The drive for profits and the rise of the Internet are two separate issues. Looking back on the 90s (and I was with KRI for ten years at another paper, as well as having been hired into their corporate general mgt training program), KRI was pushing its papers to have profit margins comparable to other chains (mainly, Gannett). There were some major laggards — Philadelphia key among them — but that was due mainly to unions, as the most profitable KRI papers were nonunionized (except for San Jose, which was riding the Web 1.0 bubble).

    As for the new media thing, KRI had the New Media Lab (Center) in Boulder since the early 1990s, but they deemed that too esoteric (it was) and moved it to San Jose and gave it a more practical bent. Mind you, this was still the mid-90s, when many newspapers were getting their head around the Internet. Philly.com was an online leader in the industry early on. I think they lost that leadership around 2000/01. Could they have invested more heavily in the internet? Sure. But I think it’s safe to say they had adequate levels of investment for quite a awhile, and being more effective online would have required a culture change that few newspapers (probably only NYT, Boston, and maybe Washington) have been successful at.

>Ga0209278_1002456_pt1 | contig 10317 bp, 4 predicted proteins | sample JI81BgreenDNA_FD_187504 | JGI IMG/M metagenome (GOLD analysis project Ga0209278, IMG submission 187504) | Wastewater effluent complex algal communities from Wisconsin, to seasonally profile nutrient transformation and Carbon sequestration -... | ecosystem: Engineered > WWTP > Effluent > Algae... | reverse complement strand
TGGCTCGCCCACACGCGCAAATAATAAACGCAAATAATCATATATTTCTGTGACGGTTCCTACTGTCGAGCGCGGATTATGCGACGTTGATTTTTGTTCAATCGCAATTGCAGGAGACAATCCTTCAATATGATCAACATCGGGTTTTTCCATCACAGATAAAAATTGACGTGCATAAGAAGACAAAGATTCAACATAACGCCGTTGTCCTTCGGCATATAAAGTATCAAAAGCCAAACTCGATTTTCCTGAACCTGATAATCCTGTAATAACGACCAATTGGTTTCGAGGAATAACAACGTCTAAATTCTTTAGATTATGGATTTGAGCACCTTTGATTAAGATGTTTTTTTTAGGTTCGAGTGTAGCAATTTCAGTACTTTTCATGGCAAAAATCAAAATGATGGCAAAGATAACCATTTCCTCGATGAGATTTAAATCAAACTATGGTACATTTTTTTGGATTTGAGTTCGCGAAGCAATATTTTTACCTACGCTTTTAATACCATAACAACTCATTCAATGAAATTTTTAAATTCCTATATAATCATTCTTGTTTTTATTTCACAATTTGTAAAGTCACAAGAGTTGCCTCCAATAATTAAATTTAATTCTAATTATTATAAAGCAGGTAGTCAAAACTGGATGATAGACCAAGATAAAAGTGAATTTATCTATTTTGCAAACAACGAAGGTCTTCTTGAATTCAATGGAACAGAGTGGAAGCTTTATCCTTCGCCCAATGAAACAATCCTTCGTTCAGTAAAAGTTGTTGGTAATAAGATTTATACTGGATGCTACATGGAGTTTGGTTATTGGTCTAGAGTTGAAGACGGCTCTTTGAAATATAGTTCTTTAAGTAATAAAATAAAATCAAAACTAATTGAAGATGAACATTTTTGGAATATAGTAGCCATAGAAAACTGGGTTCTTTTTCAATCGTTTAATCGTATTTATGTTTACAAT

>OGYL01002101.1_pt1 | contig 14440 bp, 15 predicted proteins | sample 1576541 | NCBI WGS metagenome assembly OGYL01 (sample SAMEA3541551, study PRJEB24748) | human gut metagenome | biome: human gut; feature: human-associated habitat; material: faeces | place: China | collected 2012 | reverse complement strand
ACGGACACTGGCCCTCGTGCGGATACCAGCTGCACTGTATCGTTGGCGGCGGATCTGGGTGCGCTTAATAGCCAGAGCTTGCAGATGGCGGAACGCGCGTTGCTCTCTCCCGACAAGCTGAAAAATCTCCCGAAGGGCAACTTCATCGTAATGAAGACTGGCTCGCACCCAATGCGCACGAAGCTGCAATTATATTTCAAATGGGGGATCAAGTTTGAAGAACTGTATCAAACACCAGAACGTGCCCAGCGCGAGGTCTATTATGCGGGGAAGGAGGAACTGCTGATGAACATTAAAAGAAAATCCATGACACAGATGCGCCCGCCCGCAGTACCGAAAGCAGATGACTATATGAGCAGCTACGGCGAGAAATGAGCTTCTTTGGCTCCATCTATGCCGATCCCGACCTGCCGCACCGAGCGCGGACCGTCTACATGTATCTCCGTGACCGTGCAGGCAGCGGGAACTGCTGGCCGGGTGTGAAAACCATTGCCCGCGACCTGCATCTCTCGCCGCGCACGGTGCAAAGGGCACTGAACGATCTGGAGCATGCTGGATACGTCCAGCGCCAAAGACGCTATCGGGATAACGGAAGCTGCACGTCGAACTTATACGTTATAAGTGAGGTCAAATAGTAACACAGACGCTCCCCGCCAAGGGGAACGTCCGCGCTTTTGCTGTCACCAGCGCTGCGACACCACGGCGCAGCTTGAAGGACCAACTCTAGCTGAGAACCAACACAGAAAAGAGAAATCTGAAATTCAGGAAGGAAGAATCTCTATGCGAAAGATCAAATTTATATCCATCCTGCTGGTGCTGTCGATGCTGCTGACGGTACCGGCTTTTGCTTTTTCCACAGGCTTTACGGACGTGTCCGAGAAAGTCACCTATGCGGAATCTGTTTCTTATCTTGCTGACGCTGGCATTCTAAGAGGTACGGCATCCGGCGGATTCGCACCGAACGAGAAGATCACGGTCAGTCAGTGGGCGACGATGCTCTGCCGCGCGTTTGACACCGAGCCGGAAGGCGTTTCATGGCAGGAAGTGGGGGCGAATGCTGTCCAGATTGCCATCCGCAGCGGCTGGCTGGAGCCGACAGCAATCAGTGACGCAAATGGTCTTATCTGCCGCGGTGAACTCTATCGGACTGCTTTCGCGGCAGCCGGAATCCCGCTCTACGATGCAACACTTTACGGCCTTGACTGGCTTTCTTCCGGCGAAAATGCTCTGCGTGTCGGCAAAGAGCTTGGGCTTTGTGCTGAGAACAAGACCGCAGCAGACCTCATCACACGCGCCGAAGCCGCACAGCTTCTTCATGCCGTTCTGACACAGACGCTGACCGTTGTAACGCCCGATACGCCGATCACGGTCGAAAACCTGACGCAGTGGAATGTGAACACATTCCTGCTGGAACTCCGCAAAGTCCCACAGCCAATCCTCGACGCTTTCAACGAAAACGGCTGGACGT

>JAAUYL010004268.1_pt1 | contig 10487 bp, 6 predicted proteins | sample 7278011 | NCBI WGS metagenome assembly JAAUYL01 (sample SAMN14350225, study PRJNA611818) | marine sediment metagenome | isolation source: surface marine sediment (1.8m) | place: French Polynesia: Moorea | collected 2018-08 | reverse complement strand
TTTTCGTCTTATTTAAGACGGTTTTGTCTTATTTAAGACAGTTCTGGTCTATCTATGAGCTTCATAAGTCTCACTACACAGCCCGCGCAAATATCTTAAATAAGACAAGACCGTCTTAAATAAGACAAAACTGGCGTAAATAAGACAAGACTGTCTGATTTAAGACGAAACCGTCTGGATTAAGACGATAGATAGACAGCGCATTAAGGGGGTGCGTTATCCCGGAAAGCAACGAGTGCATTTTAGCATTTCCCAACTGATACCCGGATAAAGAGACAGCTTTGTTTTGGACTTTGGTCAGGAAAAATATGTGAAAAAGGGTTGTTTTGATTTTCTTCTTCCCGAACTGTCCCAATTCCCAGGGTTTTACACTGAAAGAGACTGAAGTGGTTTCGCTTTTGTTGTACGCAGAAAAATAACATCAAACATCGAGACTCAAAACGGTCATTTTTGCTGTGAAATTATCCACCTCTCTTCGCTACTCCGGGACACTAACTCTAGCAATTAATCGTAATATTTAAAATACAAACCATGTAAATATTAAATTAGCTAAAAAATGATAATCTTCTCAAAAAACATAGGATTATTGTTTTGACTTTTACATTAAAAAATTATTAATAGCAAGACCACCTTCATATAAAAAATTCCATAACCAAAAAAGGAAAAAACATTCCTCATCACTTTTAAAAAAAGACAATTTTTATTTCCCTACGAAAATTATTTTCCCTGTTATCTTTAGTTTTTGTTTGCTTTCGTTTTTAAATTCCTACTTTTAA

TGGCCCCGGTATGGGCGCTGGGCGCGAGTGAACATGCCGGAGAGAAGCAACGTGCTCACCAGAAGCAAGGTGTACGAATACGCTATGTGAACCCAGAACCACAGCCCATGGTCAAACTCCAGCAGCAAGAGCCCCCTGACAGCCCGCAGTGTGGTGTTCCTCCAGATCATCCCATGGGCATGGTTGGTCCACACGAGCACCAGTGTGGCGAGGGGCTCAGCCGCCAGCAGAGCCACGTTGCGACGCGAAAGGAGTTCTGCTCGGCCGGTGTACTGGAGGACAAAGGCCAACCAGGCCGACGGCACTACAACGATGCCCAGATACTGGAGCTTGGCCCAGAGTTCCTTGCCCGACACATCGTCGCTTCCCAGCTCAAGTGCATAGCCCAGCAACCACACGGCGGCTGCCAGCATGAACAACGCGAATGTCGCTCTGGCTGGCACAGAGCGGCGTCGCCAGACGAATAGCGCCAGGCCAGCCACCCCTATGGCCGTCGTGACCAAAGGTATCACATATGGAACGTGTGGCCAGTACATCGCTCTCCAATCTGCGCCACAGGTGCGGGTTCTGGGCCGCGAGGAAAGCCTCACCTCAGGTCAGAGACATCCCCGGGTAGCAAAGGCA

Finally, I remember Jim Batten stepping down in 1995 (and later passing away) as the demarcation between the old days and the new, crappy days. I had no confidence in Tony Ridder’s management style, and he ran the company like there were two classes of stock, even though the familial ownership of KRI was in the low single digits (a bit higher later on, as he amassed more stock through grants). He appointed his not-particularly talented brother and son publishers of key properties, moved the company to San Jose for no particular reason (although, admittedly, Miami was a bit out of the way and a third world country in the 90s), and was generally not competent to run a major corporation. He started the company on the road to centralized services, but didn’t have the balls to remove local publishers’ autonomy in other areas that probably would have meant better margin performance without deinvesting in the core product.